I think the biggest influences on me as a designer have been the collectives Paper Rad and Seripop. When I first encountered their work it was mind blowing – I had never seen anything like it yet it felt familiar because they were using symbols and shapes and colors and sounds that conveyed a shared history. I wasn’t alone – seeing Pick a Winner excited all of my friends. These outfits were instrumental to me moving forward as a designer and artist. Actually, that was the first time that I thought of designers as artists. Peter Max – huge. I still look at his work and see the importance of being an illustrator and a designer at the same time. He makes wonderful stuff. Frank Frazetta – the sci-fi guy in me just love his elegant paintings; these parallel worlds. Love it. Todd McFarlan – when I first saw his work I went bananas. Seeing Venom take on this form with the unhinged jaw - and then McFarlan carried it over to the Violator. These grisly anti-heros – really important to me visually. I still love seeing Spawn and Violator on anything. Richard Hefter – that was probably the earliest induction to fun drawings and color that I can remember. I still look at the Sweet Pickles books – I’ll look at those books and think “my characters should be simpler; my work is too busy”. But there’s a ton of names that I can shout out and lately I’ve mostly just been fixed on packaging and signage. Nameless, unaccredited designers that arrange type for short-run advertisements from yesteryear. I’m finding myself not really interested in artists so much as basic design. Nowadays I have a favorite group of artists/designers I look to and I haven’t really deviated from that diet.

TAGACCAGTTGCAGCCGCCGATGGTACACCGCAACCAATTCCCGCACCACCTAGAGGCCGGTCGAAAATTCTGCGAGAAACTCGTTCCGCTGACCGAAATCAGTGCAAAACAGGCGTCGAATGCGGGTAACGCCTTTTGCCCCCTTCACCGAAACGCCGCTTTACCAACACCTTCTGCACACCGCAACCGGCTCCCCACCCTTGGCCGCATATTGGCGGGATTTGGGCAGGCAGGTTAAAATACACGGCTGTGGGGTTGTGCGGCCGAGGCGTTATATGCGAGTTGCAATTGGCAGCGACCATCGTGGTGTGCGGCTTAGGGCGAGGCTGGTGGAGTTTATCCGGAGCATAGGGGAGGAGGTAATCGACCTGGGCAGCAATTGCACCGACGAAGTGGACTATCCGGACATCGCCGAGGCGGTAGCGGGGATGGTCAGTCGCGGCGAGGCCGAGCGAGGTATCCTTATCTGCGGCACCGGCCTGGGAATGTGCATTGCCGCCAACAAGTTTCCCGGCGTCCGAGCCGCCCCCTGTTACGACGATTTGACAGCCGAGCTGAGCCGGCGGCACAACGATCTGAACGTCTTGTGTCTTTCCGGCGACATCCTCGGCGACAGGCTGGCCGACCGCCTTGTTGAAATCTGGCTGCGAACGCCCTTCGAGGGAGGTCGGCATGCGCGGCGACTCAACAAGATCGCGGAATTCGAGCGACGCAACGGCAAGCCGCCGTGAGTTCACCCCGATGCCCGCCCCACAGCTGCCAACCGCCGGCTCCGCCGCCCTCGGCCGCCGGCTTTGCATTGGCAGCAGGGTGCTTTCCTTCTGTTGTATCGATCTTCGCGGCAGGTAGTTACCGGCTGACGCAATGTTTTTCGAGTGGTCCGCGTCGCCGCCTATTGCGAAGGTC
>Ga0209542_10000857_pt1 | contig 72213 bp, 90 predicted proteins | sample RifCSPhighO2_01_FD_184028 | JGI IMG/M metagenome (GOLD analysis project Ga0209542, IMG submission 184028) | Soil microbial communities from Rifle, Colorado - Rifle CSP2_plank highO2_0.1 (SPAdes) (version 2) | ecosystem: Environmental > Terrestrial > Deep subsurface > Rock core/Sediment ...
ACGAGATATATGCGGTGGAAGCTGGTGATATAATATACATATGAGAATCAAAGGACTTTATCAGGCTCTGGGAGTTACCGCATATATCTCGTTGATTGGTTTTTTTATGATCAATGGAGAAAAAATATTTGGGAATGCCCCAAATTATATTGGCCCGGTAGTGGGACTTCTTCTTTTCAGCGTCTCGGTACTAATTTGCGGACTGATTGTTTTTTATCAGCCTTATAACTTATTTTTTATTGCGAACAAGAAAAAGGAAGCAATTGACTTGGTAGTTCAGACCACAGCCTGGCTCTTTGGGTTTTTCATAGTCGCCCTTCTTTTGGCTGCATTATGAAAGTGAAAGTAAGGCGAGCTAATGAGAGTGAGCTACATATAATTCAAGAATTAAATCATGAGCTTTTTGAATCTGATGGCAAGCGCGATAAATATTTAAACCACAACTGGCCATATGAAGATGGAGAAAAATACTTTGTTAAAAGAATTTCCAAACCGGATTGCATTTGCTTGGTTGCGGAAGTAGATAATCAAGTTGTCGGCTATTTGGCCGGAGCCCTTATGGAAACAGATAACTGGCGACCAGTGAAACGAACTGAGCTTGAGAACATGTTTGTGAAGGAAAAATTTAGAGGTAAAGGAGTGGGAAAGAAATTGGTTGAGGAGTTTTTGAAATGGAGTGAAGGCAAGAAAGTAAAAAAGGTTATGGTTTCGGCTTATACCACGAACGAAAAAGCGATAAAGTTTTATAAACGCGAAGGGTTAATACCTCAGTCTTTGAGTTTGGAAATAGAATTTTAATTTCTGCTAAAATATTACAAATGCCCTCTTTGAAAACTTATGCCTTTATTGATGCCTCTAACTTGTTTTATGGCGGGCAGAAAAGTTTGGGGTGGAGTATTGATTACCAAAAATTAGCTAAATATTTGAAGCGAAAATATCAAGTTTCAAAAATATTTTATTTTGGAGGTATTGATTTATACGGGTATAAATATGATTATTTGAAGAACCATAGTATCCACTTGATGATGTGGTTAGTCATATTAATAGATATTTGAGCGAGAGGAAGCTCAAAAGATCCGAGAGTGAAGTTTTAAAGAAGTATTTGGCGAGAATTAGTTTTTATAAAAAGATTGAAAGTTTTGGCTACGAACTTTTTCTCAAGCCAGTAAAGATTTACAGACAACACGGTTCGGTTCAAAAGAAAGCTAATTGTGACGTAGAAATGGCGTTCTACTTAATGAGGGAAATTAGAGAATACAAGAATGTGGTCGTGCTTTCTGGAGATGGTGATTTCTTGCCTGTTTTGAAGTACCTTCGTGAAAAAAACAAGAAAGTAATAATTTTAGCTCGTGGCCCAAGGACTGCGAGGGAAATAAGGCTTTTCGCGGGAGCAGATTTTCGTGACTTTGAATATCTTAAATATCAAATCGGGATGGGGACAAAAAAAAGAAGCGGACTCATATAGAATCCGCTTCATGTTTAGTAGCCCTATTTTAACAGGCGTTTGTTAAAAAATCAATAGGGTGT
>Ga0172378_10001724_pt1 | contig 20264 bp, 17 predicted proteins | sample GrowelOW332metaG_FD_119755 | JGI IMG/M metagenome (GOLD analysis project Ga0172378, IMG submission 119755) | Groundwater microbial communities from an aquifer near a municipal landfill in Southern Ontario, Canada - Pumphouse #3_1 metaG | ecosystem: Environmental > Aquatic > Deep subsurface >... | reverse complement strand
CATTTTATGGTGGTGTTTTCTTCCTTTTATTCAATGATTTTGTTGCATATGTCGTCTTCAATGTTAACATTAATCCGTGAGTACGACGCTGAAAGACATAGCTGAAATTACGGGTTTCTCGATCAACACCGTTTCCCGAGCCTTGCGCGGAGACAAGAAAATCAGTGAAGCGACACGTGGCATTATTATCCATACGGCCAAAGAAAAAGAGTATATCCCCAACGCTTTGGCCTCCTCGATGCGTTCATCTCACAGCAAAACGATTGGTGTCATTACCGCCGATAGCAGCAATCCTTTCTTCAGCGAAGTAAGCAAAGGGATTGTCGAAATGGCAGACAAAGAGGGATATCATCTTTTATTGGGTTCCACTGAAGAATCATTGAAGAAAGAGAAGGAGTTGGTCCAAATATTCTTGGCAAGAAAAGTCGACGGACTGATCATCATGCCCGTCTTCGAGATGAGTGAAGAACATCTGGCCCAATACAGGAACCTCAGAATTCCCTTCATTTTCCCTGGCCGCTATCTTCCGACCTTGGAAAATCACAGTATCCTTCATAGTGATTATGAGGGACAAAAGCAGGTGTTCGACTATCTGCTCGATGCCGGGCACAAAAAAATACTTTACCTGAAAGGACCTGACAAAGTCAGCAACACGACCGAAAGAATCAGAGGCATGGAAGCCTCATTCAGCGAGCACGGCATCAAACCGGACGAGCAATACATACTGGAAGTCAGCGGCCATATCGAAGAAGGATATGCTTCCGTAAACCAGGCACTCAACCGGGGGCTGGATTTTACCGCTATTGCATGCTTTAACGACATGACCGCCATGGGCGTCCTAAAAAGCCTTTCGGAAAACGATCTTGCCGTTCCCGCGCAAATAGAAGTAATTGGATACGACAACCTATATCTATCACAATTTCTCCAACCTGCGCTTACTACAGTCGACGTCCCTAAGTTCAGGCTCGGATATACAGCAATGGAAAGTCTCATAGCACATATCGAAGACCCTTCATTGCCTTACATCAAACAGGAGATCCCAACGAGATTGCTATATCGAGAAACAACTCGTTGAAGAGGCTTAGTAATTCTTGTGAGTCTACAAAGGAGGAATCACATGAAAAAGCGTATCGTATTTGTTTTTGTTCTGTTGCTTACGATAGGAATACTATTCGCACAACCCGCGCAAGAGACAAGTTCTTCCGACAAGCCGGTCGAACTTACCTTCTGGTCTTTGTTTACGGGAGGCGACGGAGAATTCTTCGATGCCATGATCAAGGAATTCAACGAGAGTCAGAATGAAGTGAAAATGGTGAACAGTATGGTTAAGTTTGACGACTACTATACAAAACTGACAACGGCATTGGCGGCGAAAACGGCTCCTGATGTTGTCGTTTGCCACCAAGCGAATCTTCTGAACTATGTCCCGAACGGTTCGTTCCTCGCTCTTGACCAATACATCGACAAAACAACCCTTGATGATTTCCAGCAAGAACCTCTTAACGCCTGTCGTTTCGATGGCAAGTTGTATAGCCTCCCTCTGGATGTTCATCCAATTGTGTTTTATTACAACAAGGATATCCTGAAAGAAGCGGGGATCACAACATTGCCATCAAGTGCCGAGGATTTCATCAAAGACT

Is there a philosophy that you can pinpoint that runs throughout your work? 
    A lot of people see, in my work, this macabre element or feeling. I can see where that comes from, but I think, for me, the philosophy would be…it’s hard…I already mentioned the anti-hero – I like that idea. I like the idea that the advertisement isn’t that sure of itself, but is going to move forward and promote its product or event anyway. It looks and feels like a promotion, but maybe it’s a warning. It’s difficult to describe how the anti-hero concept applies to this place where I make art and design. Ultimately, design nowadays is sleek and it’s vectored and it’s flat and I don’t know who the hell made it. I like to think there’s a personality in the work that I make. 

    Can you walk us through the process of creating a new piece?